Synthetics in Perfumery : Hedione Part 2

As a counterpart to the first series of Synthetics in Perfumery, here is the second part. The material I cover today is hedione. I explain how and by whom it was discovered, what led up to the experiments with hedione and what makes it such an important material. Hedione, which is the Firmenich tradename for methyl dihydrojasmonate, occurs naturally in jasmine. While its quantity in jasmine essence is quite small, it provides a unique radiant effect–and that is what Edmond Roudnitska discovered when he used it to create Dior’s Eau Sauvage. While on its own hedione doesn’t have a particularly strong character, the luminosity and radiance that it lends to compositions are striking.

Without hedione, Eau Sauvage would have been a well-crafted but not particularly memorable cologne. Without hedione, we wouldn’t be able to experience a variety of sensations and textures. It’s one of the most versatile perfume materials and today it’s hard to find a fragrance that doesn’t include it.

If you’ve liked my video and want to learn more about hedione, here is another article: Hedione Luminous Jasmine. It includes a number of perfume examples and mentions the doses of hedione used in them.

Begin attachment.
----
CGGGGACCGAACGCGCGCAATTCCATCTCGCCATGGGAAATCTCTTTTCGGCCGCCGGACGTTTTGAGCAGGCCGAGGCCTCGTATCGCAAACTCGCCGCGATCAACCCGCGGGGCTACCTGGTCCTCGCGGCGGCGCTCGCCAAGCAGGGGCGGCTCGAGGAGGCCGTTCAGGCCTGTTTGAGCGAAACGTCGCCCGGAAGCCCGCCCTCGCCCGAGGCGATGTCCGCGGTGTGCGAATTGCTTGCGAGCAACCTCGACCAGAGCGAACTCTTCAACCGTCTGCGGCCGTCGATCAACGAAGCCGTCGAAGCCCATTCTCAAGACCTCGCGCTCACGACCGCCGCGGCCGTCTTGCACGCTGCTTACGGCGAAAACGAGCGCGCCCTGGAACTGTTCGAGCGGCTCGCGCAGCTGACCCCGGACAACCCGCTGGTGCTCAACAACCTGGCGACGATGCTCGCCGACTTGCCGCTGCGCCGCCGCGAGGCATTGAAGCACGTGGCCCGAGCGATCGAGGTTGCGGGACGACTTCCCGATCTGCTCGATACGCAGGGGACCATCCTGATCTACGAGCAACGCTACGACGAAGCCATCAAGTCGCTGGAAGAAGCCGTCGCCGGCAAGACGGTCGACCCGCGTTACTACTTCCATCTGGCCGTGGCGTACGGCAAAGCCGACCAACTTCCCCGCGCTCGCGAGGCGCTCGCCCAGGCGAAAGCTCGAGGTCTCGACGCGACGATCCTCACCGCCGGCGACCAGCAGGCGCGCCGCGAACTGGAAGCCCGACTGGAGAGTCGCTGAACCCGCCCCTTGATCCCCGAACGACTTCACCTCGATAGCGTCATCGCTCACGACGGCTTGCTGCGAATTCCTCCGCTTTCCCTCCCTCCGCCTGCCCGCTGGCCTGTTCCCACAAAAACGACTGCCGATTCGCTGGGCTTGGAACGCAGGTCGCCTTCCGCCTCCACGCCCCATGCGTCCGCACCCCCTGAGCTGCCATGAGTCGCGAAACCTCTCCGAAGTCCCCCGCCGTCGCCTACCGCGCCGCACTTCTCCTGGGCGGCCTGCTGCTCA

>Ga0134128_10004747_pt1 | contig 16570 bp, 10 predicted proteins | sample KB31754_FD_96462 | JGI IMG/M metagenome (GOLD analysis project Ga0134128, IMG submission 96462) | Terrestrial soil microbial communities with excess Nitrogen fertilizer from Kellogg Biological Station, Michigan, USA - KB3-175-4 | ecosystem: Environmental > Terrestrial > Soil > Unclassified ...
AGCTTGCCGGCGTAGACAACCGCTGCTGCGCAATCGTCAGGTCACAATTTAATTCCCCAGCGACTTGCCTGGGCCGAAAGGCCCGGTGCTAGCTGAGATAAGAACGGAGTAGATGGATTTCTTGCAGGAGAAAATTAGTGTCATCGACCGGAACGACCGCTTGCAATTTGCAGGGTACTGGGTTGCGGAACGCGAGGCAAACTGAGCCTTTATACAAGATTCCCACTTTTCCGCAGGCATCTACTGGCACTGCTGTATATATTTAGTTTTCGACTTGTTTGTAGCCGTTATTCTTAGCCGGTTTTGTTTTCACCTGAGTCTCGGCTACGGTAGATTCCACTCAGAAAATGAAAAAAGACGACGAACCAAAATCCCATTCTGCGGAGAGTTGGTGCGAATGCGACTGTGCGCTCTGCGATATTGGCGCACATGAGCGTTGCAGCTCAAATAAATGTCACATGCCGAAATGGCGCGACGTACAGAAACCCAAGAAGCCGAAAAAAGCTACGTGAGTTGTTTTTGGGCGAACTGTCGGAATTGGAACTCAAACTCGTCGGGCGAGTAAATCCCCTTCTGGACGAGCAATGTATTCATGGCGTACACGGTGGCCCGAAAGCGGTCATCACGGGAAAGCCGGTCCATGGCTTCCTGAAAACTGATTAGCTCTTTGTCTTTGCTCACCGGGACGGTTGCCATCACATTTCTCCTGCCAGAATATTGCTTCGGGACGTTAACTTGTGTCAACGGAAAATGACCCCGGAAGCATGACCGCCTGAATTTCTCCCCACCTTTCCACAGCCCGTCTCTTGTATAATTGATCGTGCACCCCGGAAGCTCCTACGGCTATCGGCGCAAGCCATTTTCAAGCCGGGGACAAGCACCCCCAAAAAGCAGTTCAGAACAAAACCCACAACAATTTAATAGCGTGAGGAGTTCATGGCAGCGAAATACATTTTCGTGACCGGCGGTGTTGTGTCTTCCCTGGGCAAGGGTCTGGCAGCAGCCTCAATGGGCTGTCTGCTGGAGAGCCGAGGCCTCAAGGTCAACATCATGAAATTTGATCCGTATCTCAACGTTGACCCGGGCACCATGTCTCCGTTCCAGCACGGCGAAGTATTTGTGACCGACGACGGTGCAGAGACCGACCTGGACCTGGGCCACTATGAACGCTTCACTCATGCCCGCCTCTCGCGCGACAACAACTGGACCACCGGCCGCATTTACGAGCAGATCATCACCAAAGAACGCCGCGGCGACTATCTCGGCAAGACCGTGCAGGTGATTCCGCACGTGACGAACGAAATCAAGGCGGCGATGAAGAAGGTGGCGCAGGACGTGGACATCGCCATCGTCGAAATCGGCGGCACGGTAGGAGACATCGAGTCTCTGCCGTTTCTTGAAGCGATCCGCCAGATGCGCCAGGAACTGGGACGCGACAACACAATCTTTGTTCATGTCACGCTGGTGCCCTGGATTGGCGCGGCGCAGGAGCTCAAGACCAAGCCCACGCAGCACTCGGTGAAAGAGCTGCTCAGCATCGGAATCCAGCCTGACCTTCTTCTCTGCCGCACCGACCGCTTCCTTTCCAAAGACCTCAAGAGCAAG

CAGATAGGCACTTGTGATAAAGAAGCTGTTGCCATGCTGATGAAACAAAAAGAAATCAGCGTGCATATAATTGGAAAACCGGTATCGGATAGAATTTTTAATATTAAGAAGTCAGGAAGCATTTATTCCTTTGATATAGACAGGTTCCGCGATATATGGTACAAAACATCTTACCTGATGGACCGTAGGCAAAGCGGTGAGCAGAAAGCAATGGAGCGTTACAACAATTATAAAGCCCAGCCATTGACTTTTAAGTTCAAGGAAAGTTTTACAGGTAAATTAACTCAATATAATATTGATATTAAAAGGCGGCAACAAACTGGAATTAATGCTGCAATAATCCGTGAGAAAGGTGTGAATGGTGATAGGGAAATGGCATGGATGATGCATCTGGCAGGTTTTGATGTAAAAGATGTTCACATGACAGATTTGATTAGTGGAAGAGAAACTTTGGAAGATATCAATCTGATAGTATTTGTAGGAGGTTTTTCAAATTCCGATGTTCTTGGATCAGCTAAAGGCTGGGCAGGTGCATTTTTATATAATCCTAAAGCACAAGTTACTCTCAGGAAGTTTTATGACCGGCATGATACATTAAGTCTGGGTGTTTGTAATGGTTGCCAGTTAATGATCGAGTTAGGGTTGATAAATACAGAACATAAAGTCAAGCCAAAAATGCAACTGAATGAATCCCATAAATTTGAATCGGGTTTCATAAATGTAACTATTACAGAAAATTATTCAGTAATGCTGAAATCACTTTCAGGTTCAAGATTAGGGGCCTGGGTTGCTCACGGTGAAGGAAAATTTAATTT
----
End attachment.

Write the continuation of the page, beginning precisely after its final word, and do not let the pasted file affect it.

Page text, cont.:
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23 Comments

  • Tourmaline: Dear Victoria,

    Thank you for this fascinating post and video. How interesting that, like frankincense in the previous post, hedione is very versatile.

    I liked hearing your account of leaving the blotter with hedione on your desk and then returning later to discover the ingredient’s beauty.

    I can see that I shall have to take my 10ml bottle of Eau Sauvage from the fridge, where it has languished for about 30 years, and try it on my skin. I received it in a gift-with-purchase sample kit, along with 10ml bottles of Miss Dior and Diorissimo, about 35 years ago. I didn’t consider wearing men’s fragrances back then, and I can’t even remember how it smells.

    I do recall smelling Kenzo’s Flower when it first came out, and liking its fresh scent very much. I almost bought a bottle.

    Merry Christmas to you and all my fellow readers! December 21, 2020 at 8:16am Reply